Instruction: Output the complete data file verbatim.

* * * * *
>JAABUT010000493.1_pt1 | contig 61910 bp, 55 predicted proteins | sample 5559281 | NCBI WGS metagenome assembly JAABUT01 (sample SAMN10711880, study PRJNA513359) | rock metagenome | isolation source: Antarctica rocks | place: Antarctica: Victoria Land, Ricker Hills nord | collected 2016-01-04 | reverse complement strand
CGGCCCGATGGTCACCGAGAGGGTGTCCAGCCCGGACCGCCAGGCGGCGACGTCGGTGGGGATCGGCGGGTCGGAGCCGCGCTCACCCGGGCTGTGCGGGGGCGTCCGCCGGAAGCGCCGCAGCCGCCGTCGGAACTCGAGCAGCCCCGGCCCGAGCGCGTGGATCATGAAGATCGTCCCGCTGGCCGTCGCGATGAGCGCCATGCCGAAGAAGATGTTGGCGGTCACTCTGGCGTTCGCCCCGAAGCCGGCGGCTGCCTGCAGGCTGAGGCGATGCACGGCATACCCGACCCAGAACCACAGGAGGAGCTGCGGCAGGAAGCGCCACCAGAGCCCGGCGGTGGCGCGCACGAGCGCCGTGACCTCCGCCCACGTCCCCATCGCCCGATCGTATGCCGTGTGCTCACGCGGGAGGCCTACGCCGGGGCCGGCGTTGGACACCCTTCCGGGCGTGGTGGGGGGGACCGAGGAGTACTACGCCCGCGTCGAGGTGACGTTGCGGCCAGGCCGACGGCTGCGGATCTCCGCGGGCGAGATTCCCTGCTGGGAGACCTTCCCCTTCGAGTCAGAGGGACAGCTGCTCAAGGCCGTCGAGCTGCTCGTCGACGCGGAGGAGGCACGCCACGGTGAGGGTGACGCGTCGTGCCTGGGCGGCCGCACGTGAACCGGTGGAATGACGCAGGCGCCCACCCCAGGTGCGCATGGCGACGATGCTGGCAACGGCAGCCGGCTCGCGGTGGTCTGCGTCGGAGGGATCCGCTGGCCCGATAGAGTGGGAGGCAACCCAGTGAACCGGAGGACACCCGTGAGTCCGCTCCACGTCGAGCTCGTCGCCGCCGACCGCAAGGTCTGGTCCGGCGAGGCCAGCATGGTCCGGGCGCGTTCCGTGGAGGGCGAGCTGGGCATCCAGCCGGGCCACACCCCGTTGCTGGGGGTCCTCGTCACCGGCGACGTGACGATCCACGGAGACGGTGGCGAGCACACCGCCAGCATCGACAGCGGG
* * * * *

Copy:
>JAABUT010000493.1_pt1 | contig 61910 bp, 55 predicted proteins | sample 5559281 | NCBI WGS metagenome assembly JAABUT01 (sample SAMN10711880, study PRJNA513359) | rock metagenome | isolation source: Antarctica rocks | place: Antarctica: Victoria Land, Ricker Hills nord | collected 2016-01-04 | reverse complement strand
CGGCCCGATGGTCACCGAGAGGGTGTCCAGCCCGGACCGCCAGGCGGCGACGTCGGTGGGGATCGGCGGGTCGGAGCCGCGCTCACCCGGGCTGTGCGGGGGCGTCCGCCGGAAGCGCCGCAGCCGCCGTCGGAACTCGAGCAGCCCCGGCCCGAGCGCGTGGATCATGAAGATCGTCCCGCTGGCCGTCGCGATGAGCGCCATGCCGAAGAAGATGTTGGCGGTCACTCTGGCGTTCGCCCCGAAGCCGGCGGCTGCCTGCAGGCTGAGGCGATGCACGGCATACCCGACCCAGAACCACAGGAGGAGCTGCGGCAGGAAGCGCCACCAGAGCCCGGCGGTGGCGCGCACGAGCGCCGTGACCTCCGCCCACGTCCCCATCGCCCGATCGTATGCCGTGTGCTCACGCGGGAGGCCTACGCCGGGGCCGGCGTTGGACACCCTTCCGGGCGTGGTGGGGGGGACCGAGGAGTACTACGCCCGCGTCGAGGTGACGTTGCGGCCAGGCCGACGGCTGCGGATCTCCGCGGGCGAGATTCCCTGCTGGGAGACCTTCCCCTTCGAGTCAGAGGGACAGCTGCTCAAGGCCGTCGAGCTGCTCGTCGACGCGGAGGAGGCACGCCACGGTGAGGGTGACGCGTCGTGCCTGGGCGGCCGCACGTGAACCGGTGGAATGACGCAGGCGCCCACCCCAGGTGCGCATGGCGACGATGCTGGCAACGGCAGCCGGCTCGCGGTGGTCTGCGTCGGAGGGATCCGCTGGCCCGATAGAGTGGGAGGCAACCCAGTGAACCGGAGGACACCCGTGAGTCCGCTCCACGTCGAGCTCGTCGCCGCCGACCGCAAGGTCTGGTCCGGCGAGGCCAGCATGGTCCGGGCGCGTTCCGTGGAGGGCGAGCTGGGCATCCAGCCGGGCCACACCCCGTTGCTGGGGGTCCTCGTCACCGGCGACGTGACGATCCACGGAGACGGTGGCGAGCACACCGCCAGCATCGACAGCGGG